HistoryThe Galapagos Islands were named after the giant tortoises that Bishop Tomas de Berlanga of Panama found on the islands when he drifted off course on his way from Panama to Peru in 1535.
In the next three centuries the islands were home to a number of pirates who named various islands after English kings and aristocrats or themselves. Since 1892 all the islands have also had Spanish names given them by the Ecuadorian government in whose jurisdiction they lie. Sealers and whalers also visited the islands to capture the giant tortoises that could be kept on their ships for up to a year providing a supply of fresh meat.
Their most famous visitor was Charles Darwin, in 1835, who spent five weeks studying the wildlife and collecting specimens. What he saw there formed the basis for his further work leading to his theory of evolution.
The first inhabitant of the islands was Patrick Watkins in 1807 who, having been marooned there, grew vegetables to exchange with the whalers for rum. Later the Ecuadorians established a penal colony there and the prisoners also exchanged meat and vegetables with passing ships.
The number of tourists who arrive each year dwarfs the modern population of about 25,000. There are eight main settlements in total.
GEOLOGYThe Galapagos Islands were formed by volcanic activity and there are still some volcanic eruptions on the islands. The rocks were created from molten basalt with the islands being the extreme tops of undersea volcanoes. Many of the older volcanoes of the area are completely covered by water and cannot be seen.
The oldest of the islands, San Cristobal and Espanola, are around 3.2 to 3.5 million years old.
ECOLOGICAL RESERVEWith the islands’ long history separated from other landmasses very many of their marine and land creatures are unique to the Galapagos. UNESCO has designated the 13 main islands and dozens of smaller islets and rocks of the Galapagos Archipelago as a World Heritage Site.
After millions of years of isolation the animals have no instinctive fear of man allowing for close observation of their habits and life cycles. Nearly a quarter of all species found there are endemic to the Galapagos and some, like the Galapagos mockingbird and Galapagos giant tortoise, are found nowhere else on earth.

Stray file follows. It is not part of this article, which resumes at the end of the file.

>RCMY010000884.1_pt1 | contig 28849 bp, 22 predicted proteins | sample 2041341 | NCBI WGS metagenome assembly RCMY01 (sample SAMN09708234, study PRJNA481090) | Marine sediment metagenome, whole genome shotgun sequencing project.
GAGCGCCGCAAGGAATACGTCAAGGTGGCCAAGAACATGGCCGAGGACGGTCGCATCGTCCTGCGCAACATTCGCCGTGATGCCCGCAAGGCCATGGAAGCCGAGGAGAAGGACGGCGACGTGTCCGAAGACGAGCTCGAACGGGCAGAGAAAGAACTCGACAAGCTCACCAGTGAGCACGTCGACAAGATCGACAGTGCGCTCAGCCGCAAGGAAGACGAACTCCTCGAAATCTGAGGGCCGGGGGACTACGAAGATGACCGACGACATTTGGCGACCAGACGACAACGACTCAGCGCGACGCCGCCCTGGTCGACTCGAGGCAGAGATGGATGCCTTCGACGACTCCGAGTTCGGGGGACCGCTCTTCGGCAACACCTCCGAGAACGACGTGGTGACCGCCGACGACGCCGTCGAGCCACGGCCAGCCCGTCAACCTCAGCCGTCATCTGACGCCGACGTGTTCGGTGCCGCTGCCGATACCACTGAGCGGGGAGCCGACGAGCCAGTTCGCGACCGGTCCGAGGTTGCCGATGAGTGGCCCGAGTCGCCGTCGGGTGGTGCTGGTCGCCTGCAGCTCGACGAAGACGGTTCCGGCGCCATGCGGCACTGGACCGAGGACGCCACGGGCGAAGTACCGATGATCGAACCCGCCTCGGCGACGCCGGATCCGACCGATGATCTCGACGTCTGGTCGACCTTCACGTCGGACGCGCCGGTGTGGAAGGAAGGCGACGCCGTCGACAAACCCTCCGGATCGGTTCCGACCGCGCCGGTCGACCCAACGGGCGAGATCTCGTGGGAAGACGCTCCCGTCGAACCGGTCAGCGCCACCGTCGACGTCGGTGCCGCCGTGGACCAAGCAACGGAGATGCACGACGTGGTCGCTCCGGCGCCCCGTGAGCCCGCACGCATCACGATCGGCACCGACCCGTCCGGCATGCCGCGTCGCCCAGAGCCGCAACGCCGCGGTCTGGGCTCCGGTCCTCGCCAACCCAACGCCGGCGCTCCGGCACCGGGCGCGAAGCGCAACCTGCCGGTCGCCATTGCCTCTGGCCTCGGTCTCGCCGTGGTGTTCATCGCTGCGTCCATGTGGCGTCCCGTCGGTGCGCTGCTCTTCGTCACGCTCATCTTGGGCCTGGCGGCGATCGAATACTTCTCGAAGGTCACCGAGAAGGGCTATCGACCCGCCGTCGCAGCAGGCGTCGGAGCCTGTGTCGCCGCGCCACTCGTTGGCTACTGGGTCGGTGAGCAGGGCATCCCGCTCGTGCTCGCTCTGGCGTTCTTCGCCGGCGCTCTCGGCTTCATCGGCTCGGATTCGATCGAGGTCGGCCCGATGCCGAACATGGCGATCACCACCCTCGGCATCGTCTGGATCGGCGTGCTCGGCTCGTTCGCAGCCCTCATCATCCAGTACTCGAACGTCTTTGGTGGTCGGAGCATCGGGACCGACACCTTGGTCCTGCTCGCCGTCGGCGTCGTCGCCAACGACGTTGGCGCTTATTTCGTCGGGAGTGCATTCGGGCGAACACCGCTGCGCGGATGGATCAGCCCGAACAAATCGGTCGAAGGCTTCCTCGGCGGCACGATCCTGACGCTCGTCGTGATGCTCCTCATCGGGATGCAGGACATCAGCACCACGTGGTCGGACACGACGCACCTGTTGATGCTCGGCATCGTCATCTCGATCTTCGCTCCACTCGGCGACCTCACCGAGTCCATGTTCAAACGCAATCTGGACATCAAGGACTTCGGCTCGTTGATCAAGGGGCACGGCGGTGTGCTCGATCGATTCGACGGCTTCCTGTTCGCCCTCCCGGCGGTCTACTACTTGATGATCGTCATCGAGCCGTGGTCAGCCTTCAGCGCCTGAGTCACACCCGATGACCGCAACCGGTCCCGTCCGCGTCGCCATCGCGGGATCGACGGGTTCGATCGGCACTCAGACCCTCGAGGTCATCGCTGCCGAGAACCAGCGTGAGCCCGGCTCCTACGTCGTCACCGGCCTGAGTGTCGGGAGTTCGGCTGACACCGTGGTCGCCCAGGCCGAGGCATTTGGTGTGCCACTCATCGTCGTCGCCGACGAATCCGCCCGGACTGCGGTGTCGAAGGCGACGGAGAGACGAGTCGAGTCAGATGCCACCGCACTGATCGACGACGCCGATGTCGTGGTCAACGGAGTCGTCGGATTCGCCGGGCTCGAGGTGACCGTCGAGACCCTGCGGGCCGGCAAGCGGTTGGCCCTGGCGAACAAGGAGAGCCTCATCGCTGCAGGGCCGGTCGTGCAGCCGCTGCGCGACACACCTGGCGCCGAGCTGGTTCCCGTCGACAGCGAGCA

SCUBA DIVINGGalapagos ranks among the world’s top diving destinations as well as having endemic species that can be found nowhere else on the planet.
An underwater camera is a must as divers can find themselves swimming with dolphins, whale sharks, hammerheads, sea lions, giant turtles, parrot fish, penguins and a huge variety of reef and pelagic fish.
There are two diving options – day boats or liveaboards. Day trips visit dive sites closer to their bases due to the long distances involved but even so they visit National Park sites and the Gordon Rocks area, famous for its schools of hammerheads. Liveaboards enable divers to range further afield visiting the major national parks, most popular sites and some of the more remote islands. From a liveaboard divers can undertake night dives and two or three dives a day.
Diving in the National Parks is well regulated and divers must adhere to the rules such as not touching the animals, not removing samples of flora and fauna etc. Divers should be suitably experienced to cope with strong currents, cold water and poor visibility in places. The nearest decompression facility is over 650 miles away so divers must ensure they dive safely.
CLIMATEThe Galapagos Islands have two seasons. December to May is the hot season when average temperatures are around 28°C with higher sea temperatures and some heavy rainfall which is worst in January and February.
The cooler season runs from June to November when there is more cloud and mist with lighter rainfall. Average temperatures in the cooler season are around 18°C. After June trade winds can cause a dip in sea temperatures down to about 15°C.
CURRENCYEcuador and the Galapagos Islands use the US dollar as their currency.
TIME ZONEGalapagos is in the time zone GMT minus six hours.
WHAT TO TAKEOn a trip of a lifetime a camera or video recorder is top of the list.
Light clothing is sufficient for daytime but a sweater or jacket is useful for the evenings especially if you are on the water. A high SPF level sun block as well as a hat and good sunglasses should also be on your list.
TRAVELThere are no direct flights to the Galapagos Islands from outside Ecuador. The main flights depart from Quito and Guayaquil airports going to Baltra and Puerto Baquerizo Moreno. Once in Galapagos there are frequent flights between islands. There are boat services between islands but these are less frequent and take longer.
The islands can also be reached by booking a berth on a cargo carrier for the three-day trip from Guayaquil in Ecuador.
Every non-national has to pay an entry tax (50% for children under 12) and visitors should keep the receipt for this and their passports with them at all times.